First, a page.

Abstract Background Aging is becoming a more noticeable phenomenon in Poland and Europe.
Concern peaks in East Asia, where nearly nine-in-ten Japanese, eight-in-ten South Koreans and seven-in-ten Chinese describe aging as a major problem for their country. Europeans also display a relatively high level of concern with aging, with more than half of the public in Germany and Spain saying that it is a major problem.
Americans are among the least concerned, with only one-in-four expressing this opinion. These attitudes track the pattern of aging itself around the world.
In Japan and South Korea, the majorities of the populations are projected to be older than 50 by China is one of most rapidly aging countries in the world. Germany and Spain, along with their European neighbors, are already among the countries with the oldest populations today, and their populations will only get older in the future.
Public concern with the growing number of older people is lower outside of East Asia and Europe. In most of these countries, such as Indonesia and Egypt, the proportion of older people in the population is relatively moderate and is expected to remain so in the future.
Pakistan, Nigeria and other countries potentially stand to benefit from future demographic trends. These are countries that currently have large shares of children in their populations, and these children will age into the prime of their work lives in the future.
Confidence is lowest in Japan, Italy and Russia, countries that are aging and where economic growth has been anemic in recent years. In these three countries, less than one-third of people are confident about their old-age standard of living. Meanwhile, there is considerable optimism about the old-age standard of living among the public in countries whose populations are projected to be relatively young in the future or that have done well economically in recent years, such as in Nigeria, Kenya, South Africa and China.
When asked who should bear the greatest responsibility for the economic well-being of the elderly—their families, the government or the elderly themselves—the government tops the list in 13 of the 21 countries that were surveyed. However, many who name the government are less confident in their own standard of living in old age compared with those who name themselves or their families.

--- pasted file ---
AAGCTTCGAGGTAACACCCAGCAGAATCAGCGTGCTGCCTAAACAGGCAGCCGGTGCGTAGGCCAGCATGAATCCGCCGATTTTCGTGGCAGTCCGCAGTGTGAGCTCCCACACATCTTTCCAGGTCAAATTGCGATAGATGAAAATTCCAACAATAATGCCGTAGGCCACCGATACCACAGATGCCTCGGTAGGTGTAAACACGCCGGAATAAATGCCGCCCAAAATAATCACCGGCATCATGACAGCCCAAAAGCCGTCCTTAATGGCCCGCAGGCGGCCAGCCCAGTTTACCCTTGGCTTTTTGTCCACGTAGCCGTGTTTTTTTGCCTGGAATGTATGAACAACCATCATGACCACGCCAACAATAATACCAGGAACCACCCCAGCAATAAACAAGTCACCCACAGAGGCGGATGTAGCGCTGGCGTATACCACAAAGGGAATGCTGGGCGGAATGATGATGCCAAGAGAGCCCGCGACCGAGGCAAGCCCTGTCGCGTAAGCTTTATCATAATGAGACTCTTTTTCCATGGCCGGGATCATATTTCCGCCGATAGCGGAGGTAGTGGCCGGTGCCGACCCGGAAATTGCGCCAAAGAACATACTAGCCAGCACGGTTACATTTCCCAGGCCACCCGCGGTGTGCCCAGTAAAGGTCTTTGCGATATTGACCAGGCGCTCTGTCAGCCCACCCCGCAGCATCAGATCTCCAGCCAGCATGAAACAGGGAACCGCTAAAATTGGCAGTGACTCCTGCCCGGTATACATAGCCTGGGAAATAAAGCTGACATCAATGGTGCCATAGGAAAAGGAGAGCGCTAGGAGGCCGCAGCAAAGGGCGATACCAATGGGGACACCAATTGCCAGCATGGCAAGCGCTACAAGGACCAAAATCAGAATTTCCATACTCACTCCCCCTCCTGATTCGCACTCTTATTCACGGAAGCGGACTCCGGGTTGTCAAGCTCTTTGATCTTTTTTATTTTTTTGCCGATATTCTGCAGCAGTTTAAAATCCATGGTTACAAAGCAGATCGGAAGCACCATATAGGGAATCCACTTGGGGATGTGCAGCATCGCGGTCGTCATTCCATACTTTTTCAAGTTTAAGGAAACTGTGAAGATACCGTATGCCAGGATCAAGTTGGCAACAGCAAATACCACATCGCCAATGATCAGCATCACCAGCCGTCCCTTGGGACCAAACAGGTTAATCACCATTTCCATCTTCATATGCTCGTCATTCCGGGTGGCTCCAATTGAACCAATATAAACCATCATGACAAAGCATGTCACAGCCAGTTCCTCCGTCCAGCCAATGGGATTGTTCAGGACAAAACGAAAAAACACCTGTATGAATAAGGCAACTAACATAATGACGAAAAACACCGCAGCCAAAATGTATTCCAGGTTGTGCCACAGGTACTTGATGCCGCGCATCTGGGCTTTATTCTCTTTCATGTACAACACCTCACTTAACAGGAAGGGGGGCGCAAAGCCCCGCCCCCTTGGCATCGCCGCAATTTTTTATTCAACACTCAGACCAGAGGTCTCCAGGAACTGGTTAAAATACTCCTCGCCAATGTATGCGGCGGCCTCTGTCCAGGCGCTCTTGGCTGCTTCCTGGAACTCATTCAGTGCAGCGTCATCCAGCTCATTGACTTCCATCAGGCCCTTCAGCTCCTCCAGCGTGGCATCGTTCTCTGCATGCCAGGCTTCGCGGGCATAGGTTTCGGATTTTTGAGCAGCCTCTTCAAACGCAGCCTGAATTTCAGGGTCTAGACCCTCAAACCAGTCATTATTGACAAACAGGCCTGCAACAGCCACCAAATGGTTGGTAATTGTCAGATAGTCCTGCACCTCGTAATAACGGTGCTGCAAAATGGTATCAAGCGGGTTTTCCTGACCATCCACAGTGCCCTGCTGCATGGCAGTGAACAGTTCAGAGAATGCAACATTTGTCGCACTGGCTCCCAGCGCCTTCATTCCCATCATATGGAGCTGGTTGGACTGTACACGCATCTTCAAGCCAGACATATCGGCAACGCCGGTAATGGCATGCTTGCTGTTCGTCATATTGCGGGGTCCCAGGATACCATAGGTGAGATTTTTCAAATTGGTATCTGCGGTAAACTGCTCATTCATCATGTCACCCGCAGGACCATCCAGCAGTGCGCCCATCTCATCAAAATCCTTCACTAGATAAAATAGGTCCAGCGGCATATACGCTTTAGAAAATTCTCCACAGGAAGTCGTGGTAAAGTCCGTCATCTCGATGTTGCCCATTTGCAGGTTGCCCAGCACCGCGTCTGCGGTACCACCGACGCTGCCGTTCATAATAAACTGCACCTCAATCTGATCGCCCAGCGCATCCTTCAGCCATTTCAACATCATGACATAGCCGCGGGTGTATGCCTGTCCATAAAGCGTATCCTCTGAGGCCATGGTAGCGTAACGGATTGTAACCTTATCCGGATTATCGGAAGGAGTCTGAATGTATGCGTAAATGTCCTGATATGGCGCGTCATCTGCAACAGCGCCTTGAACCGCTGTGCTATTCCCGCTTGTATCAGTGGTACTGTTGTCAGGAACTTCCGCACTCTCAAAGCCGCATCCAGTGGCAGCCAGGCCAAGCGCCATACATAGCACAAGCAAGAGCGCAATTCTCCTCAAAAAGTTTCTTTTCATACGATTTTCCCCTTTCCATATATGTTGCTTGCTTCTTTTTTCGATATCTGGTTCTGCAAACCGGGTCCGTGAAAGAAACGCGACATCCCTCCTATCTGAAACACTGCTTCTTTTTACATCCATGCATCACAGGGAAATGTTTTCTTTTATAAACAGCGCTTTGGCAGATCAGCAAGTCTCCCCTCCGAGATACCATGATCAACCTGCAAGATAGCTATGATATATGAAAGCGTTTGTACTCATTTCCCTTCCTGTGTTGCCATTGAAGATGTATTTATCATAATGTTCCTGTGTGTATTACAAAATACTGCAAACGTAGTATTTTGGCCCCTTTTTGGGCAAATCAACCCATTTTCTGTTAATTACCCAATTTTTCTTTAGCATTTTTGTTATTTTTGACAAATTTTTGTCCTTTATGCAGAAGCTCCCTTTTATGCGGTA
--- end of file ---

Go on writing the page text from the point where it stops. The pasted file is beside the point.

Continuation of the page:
Rarely do people see retirement expenses as mainly a personal obligation. In only four countries—South Korea, the U. Americans are less likely than most of the global public to view the growing number of older people as a major problem.
They are more confident than Europeans that they will have an adequate standard of living in their old age. This is not because the U. American baby boomers are aging, and one-in-five U. Inthe global median age 29 was eight years lower than the U. Also, driven by immigration, the U. For these reasons, perhaps, the American public is more sanguine than most about aging.
The aging of populations does raise concerns at many levels for governments around the world. There is concern over the possibility that a shrinking proportion of working-age people ages 15 to 64 in the population may lead to an economic slowdown.
The smaller working-age populations must also support growing numbers of older dependents, possibly creating financial stress for social insurance systems and dimming the economic outlook for the elderly. Graying populations will also fuel demands for changes in public investments, such as the reallocation of resources from the needs of children to the needs of seniors.
At the more personal level, longer life spans may strain household finances, cause people to extend their working lives or rearrange family structures. This study reports on the findings from a Pew Research Center survey of publics in 21 countries.
The report also examines trends in the aging of the global population, the U. The result will be a much older world, a future in which roughly one-in-six people is expected to be 65 and older bydouble the proportion today.
The population of children, meanwhile, will be at a virtual standstill due to long-term declines in birth rates around the world. And, more countries will find that they have more adults ages 65 and older than they have children younger than Japan, China, South Korea and many countries in Europe are expected to have greater numbers of people dependent on shrinking workforces, a potentially significant demographic challenge for economic growth.
However, aging elsewhere, such as India and several African countries, mostly means the aging of children into the workforce.the process of aging including the social image. being an inadequate indicator of aging. While society may consider people to be aged at 60/65 years, people of this age group may not ATTITUDES TOWARDS OLD AGE: A STUDY OF THE SELF-IMAGE OF AGED 3 still believed that personality does not change.
Apr 25, · Aging is becoming a more noticeable phenomenon in Poland and Europe. We analysed the perception of youth by elderly and compared attitudes of students of the University of the Third Age (SU3A) with nursing homes residents (NHR) to young people.
% of all respondents answered positively to the. Spearman correlation between knowledge and attitude towards aging was found to be highly significant with ρ (84) = , p. He added, “These unflattering cultural representations of the aging process affect some middle-aged and older adults’ attitudes toward aging.” For .
nurse attitudes toward caring for older patients with delirium Delirium, which is prevalent among older hospitalized patients, is a disease that may be prevented or reversed with appropriate care. THE AGING PROCESS Curriculum Resource Material for Local Long-Term Care Ombudsmen Adapted from the Long-Term Care Ombudsman Program approaches to case studies and class room discussion on related topics.
• Another option is for students to read the resource materials prior to class, then project.